Archive for the ‘COMELEC’ Category


Do not disappoint

In 2010,Automation,COMELEC on 29 August 09 by jimenez

I was at a radio station today, fielding questions about automation, and I noticed something very interesting. Most of the callers and texters wanted to know how the process works. They were very eager to understand how automation promises to change the voting experience. In marked contrast, the questions coming from the hosts were focused almost exclusively on what could go wrong.

It was, needless to say, a schizophrenic experience.

But an important lesson too. The people, it seems, are truly ready for this change and the fear that some quarters claim is widespread, is nothing of the sort.

Unfortunately, those who are supposed to be in a better position to intelligently handle their apprehensions – which are, after all, a normal aspect of any major change – seem to be the ones proving to be quite unable to. They latch on to the vague and half-explained scenarios of doom as though they were repeating gospel truth; they scare themselves sleepless worrying about concepts they do not even completely grasp simply because this expert or that PhD., seemed to be worried even more and, well, God-forbid that we be considered bumpkins because we didn’t fear the same things these sophisticates are all a-tremble over.

And so, you have lawyers and businessmen, judges and academics, all spouting the same half-truths and misrepresentations being peddled by those who would see the country yet again prevented from discarding a flawed electoral system.

They often preface their attacks with “I’m in favor of automation, what assurance can you offer that  ….” insert doomsday scenario here. The funny thing is, when provided with explanations and assurances they cannot poke holes in, they end up waving it off and resorting to their ultimate fall-back – “we can’t trust the COMELEC.”

Even funnier, some take issue with the fact that explanations are forthcoming. Those people leave me scratching my head. I’m like, so you would prefer it if we didn’t have an answer to your concerns? But then again those are the people who convince me that theirs is not to really improve the plan through principled and constructive criticism, but rather to tear it down by endlessly repeating their shibboleths until ordinary people can no longer distinguish between what they’re saying and what the truth is.

Sadly, these people who can no longer distinguish between what is for real and what are scare-tactics include critical decision makers and influencers and shapers of opinion. These people who, because of what they represent in society, are supposed to be able to think more clearly and to see better when the need for audacity outweighs timorous quivering. Instead, they seems to be all rushing to the forefront of the retreat from the future.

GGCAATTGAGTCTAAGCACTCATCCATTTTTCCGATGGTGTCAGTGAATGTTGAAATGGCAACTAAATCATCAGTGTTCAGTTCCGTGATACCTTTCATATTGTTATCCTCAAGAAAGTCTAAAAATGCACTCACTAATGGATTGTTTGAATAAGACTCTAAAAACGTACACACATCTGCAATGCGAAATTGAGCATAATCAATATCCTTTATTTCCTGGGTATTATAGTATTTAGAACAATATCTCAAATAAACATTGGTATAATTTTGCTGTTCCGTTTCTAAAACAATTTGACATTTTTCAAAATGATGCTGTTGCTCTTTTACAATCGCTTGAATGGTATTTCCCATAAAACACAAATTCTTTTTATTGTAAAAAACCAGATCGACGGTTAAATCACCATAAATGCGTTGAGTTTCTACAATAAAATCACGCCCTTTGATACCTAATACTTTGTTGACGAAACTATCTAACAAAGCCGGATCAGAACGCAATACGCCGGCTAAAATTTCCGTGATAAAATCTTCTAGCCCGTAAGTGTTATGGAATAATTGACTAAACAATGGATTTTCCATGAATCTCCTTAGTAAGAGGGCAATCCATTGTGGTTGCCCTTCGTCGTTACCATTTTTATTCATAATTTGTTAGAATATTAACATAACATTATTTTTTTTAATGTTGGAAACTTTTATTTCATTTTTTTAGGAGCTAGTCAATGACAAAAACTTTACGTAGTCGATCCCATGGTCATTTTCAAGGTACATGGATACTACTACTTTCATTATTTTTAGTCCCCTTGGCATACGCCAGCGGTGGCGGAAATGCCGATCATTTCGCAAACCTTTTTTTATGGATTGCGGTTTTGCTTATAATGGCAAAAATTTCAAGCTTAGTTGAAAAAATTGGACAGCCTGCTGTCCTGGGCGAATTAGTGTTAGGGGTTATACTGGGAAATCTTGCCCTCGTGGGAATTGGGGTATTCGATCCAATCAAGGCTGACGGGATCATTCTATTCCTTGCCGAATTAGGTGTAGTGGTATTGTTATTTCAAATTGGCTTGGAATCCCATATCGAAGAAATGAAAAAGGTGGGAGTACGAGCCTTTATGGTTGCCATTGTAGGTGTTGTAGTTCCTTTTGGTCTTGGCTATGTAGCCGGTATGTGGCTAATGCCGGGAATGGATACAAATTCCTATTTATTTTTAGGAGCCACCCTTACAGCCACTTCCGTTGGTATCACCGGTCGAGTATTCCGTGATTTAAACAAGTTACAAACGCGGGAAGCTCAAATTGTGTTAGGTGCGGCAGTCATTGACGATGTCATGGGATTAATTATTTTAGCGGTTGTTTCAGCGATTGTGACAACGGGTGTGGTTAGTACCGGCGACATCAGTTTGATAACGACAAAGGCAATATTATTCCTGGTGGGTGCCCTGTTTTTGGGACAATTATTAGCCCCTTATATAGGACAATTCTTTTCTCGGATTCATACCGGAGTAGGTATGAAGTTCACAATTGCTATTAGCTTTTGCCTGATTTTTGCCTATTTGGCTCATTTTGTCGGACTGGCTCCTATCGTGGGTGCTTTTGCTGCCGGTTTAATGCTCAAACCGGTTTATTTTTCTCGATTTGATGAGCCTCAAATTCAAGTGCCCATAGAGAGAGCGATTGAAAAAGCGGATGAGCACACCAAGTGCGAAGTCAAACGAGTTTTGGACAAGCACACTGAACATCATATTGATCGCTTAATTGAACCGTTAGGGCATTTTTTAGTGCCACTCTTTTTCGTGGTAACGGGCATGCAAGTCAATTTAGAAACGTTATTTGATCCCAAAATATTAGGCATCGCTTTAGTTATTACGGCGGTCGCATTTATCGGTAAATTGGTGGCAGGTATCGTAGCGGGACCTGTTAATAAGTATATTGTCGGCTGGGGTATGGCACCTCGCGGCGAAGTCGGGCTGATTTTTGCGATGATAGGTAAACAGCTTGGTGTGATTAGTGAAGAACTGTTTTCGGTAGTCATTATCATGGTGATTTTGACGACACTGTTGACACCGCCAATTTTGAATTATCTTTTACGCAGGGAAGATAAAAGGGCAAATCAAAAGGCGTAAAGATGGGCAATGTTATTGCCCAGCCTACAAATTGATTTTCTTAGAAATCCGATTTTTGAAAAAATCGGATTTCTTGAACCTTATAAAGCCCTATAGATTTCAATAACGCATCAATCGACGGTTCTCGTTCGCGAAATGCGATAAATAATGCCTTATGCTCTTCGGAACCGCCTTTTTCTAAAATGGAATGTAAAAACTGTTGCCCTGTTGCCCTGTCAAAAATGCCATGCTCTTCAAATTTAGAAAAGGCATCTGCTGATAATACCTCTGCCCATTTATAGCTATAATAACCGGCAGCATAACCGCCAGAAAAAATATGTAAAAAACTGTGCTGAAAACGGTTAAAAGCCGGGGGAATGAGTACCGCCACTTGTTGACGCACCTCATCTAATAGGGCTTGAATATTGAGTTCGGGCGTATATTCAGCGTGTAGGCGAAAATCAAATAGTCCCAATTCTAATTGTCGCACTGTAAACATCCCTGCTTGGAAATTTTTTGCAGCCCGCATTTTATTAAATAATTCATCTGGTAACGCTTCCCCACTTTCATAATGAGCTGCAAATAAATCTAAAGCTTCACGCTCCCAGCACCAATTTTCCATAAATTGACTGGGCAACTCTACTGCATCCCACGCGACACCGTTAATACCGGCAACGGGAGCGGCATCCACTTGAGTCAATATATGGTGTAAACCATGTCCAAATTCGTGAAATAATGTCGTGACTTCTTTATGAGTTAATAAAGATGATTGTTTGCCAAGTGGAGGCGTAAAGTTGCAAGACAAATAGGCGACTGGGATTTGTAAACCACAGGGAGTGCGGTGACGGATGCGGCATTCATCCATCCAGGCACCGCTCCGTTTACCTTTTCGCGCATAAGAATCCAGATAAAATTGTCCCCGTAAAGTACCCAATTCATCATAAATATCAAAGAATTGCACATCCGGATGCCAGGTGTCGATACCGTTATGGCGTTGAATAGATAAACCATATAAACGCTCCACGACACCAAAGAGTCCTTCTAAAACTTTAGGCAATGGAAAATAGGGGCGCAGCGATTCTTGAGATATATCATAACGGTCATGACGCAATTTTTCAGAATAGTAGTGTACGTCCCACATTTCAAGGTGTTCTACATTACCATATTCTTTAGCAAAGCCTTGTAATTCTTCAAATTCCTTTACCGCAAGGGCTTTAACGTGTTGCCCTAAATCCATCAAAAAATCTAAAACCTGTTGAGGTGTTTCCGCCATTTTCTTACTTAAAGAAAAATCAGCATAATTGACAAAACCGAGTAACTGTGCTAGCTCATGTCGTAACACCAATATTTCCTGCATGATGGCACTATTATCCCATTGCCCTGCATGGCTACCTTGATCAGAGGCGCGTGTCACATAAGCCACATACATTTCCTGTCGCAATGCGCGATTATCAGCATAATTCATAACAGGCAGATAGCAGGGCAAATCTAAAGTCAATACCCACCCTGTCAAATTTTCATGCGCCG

Thankfully, they seem to be doing all the retreating all by themselves. Out in the streets, in the schools, in the business establishments, in the various forums, people are excited about automation. They want to see it happen. They are eager for this next step. The challenge for the COMELEC therefore, is very simple.

Do not disappoint.



Tempus Fugit

In 2010,Automation,COMELEC on 5 January 09 by jimenez Tagged: , , , ,

The supplemental budget for automation was submitted to the Department of Budget and Management even before Congress went on recess for the holidays. Unfortunately, the DBM hasn’t forwarded that budget to Congress. This obviously impacts automation timetables and nothing will be quite as screwed as voter ed.



2009 coming up

In 2010,Automation,COMELEC,Journal on 31 December 08 by jimenez Tagged: , , , ,

It’s almost here: the year before what might turn out to be the most important elections in recent memory. Just thinking about all the things that need to be done gives me hives.

The overarching need, of course, is to get started on the procurement of the automated election system.

About that – there seems to be a growing consensus that we should just lease the machines. That sounds good. After all, with a lease, there’ll be no worries about storage and maintenance. But will simply leasing the machines also mean that we will end up having to reinvent the wheel for every other election?

Take 2010 for instance. We leased the machines that we used in the 2008 ARMM polls. Now, we have to formulate a whole new Request for Proposal for 2010. If we purchased the machines in 2008, then we could already be working on getting the 2010 elections online, couldn’t we (at least for those areas that we can cover with the number of machines we have)?

Instead, everything is hanging on so many variables: will we get the money? will we get it on time? will we have enough time to adequately customize the machines? will we have time to satisfactorily work out the kinks?

Most everything else that needs to be done in 2009 really just spins-off from automation: generating public acceptance for the system, making sure voters know how to use the tech, that sort of thing. But that’s still a whole lot o’work.

Well at least there’s still some time left to take a deep breath. Too bad the air already reeks of gunpowder.